We've kicked around the debate (pun intended) of Ryan Succop vs. Connor Barth or even some others still available on the market. Yet in the end, it seems our decisive Captain of the Watch went Gostkowski on us and handed the young guy the job on a silver platter. For many of us, we believe Pioli and Co. know what they are doing and the move feels a good vote of confidence to bolster the early career nerves of a rookie like Succop.
On the other side, we hail the signings of those like Mike Brown who will push our young guys and seize the job they believed to be "theirs" in the secondary before his arrival. The same could be said of the offseason LB and WR signings of veterans with enough left in the tank to still be productive on the field and push our young guys to new levels. It's the thought that confidence breeds the best (or worst) in a player and that's exactly what you need in training camp and beyond.
But it brings up an interesting debate. On one hand, you have the personnel move of instilling confidence in a guy by saying, "You have nothing to worry about. The job is completely yours." Most of the time, it's beyond pandering to a guy's ego. Instead, there's something uplifting - inspiring, even - about being told that you're the first and last option and it's up to you to get the job done. The hope, therefore, is that a guy like Succop realizes the gift he's been bestowed and goes out respecting it enough to work his butt off.
On the other hand, the beast of competition breathes fiercely down the necks of most NFL players. One bad game, one injury to sideline you for a few weeks, and your job is thrown onto the ground like raw meat before a pack of wolves. One minute, you're the team's definite starter at that position; the next, a groin pull reveals your "old age" (which in NFL terms is hilariously dubbed your late-twenties) and fans are calling for you to stay on the sideline. And that competitive thirst, hopefully, raises the level of gameplay in each and every guy praying they will get their chance on the gridiron.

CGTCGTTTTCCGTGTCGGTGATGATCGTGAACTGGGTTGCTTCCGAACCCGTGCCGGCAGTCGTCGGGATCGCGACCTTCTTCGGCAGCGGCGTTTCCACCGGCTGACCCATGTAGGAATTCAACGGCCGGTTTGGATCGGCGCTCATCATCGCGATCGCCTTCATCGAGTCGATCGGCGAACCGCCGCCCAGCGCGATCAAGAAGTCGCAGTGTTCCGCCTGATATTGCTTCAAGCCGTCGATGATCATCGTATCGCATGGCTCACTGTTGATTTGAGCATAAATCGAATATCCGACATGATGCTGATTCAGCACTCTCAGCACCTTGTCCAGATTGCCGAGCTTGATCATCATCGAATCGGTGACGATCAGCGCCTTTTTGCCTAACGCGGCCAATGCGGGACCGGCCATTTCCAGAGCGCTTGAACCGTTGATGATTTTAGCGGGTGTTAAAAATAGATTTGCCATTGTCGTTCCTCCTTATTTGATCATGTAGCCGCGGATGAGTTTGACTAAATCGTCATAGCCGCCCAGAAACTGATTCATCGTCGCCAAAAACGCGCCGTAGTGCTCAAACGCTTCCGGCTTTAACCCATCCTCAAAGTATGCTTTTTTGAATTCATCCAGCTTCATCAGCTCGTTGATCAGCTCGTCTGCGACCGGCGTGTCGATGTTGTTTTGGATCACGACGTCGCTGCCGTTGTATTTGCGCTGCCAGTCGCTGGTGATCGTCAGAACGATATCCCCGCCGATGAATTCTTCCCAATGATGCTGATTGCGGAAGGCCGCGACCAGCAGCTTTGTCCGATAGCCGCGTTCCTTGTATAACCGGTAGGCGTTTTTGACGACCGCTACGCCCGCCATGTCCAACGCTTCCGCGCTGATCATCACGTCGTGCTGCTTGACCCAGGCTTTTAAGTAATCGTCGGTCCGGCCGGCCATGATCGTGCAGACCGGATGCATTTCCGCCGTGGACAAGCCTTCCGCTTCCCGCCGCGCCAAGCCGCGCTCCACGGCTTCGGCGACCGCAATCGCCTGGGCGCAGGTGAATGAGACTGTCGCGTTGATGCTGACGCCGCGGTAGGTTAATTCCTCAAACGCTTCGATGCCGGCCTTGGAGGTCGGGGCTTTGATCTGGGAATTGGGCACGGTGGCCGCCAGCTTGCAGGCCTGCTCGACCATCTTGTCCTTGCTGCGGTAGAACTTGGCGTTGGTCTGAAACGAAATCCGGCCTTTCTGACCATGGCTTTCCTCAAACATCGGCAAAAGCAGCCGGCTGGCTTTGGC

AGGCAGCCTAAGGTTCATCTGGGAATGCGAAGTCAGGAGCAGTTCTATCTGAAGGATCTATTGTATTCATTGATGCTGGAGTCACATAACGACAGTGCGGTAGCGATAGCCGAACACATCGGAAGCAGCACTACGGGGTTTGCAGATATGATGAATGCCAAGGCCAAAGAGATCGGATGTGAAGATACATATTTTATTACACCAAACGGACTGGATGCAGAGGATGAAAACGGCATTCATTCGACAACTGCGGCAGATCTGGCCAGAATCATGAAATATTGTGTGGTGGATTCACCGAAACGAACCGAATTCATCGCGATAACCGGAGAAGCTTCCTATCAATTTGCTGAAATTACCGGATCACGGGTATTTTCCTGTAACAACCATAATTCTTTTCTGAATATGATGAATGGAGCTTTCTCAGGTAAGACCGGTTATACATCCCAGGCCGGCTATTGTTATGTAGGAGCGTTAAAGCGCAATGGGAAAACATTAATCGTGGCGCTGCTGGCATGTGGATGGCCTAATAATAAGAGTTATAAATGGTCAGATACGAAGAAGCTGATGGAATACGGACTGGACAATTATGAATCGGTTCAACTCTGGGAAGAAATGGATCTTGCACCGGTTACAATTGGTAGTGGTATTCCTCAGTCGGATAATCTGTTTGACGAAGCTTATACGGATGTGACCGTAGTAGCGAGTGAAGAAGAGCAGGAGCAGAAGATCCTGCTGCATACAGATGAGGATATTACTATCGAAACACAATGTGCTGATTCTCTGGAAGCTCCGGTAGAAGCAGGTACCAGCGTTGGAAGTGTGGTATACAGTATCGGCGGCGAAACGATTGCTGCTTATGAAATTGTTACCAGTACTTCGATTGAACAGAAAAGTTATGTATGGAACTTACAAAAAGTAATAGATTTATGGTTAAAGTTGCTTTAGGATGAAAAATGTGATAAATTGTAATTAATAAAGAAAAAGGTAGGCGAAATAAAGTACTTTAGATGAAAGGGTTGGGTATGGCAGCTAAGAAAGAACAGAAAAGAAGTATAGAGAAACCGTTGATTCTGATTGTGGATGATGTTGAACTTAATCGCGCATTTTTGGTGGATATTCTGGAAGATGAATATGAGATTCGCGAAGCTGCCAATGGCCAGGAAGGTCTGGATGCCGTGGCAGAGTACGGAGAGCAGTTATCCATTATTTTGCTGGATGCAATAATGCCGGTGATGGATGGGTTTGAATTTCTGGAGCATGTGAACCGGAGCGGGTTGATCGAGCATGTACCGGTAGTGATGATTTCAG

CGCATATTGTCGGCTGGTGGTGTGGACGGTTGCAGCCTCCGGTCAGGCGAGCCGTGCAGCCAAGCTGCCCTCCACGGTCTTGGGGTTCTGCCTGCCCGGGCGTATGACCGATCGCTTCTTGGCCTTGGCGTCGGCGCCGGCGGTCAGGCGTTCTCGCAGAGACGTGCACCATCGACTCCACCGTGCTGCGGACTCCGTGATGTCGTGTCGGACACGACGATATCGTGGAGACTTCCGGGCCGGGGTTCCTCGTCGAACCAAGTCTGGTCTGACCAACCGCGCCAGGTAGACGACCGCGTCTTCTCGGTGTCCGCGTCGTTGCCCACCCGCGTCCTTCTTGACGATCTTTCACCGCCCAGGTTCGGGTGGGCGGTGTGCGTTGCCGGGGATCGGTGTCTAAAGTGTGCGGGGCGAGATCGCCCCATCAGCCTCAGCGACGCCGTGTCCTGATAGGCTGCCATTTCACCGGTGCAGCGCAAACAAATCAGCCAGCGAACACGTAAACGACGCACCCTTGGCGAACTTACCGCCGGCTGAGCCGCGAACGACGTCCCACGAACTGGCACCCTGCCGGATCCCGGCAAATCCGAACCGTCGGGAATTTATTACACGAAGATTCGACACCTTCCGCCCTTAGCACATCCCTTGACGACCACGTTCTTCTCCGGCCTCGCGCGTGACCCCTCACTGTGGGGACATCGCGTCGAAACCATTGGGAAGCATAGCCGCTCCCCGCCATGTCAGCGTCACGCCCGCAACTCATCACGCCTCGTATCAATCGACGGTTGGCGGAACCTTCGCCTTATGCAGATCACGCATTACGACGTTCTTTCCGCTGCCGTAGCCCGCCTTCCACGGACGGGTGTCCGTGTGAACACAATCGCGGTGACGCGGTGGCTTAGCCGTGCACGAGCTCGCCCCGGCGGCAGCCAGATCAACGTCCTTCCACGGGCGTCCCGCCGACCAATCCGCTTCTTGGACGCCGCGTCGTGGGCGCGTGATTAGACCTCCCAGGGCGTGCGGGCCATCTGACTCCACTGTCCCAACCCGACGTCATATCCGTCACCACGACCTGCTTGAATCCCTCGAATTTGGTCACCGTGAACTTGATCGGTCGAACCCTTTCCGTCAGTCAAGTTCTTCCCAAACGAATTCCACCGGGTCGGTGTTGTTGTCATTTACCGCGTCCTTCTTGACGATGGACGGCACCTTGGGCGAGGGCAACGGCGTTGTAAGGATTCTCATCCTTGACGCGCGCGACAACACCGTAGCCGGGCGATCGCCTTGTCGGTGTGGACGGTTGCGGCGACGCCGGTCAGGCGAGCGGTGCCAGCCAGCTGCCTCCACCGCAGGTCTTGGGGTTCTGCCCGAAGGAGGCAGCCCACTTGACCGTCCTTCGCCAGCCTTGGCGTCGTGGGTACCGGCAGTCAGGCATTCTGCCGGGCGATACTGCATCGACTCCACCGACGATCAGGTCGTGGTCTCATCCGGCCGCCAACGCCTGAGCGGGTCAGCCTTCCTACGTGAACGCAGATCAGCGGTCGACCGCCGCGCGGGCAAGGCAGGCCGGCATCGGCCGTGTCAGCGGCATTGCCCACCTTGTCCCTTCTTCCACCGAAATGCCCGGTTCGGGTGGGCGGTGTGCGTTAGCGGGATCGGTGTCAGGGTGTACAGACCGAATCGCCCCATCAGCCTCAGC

It's not a formula. There's no front office flowchart that says give the kicker the easy time, give the unknown QB (as some have called him) a mega-extension. You'd think competition would be a beautiful thing for all involved, but, in some instances, the Chiefs new regime seem fine resting the mantle of leadership on a guy's shoulders and letting him own it completely with no thought of anything but being game-ready. And when you think about it, those approaches make sense.
Yet in these other places, it's interesting that in the spots on the field the Chiefs seem the most prepared or set, we introduce new players like Travis Daniels or Mike Brown to only further increase the level of competition and talent. And when we, as fans, see that happen, we applaud it as if it should happen at every position.
For some players, the vote of confidence will hopefully be the thing that raises their gaze, their stature and their playing ability. For others, it will be that looming threat over their shoulder that they better not miss this chance. And we can only hope in each case that the right cards have been played with the right positions.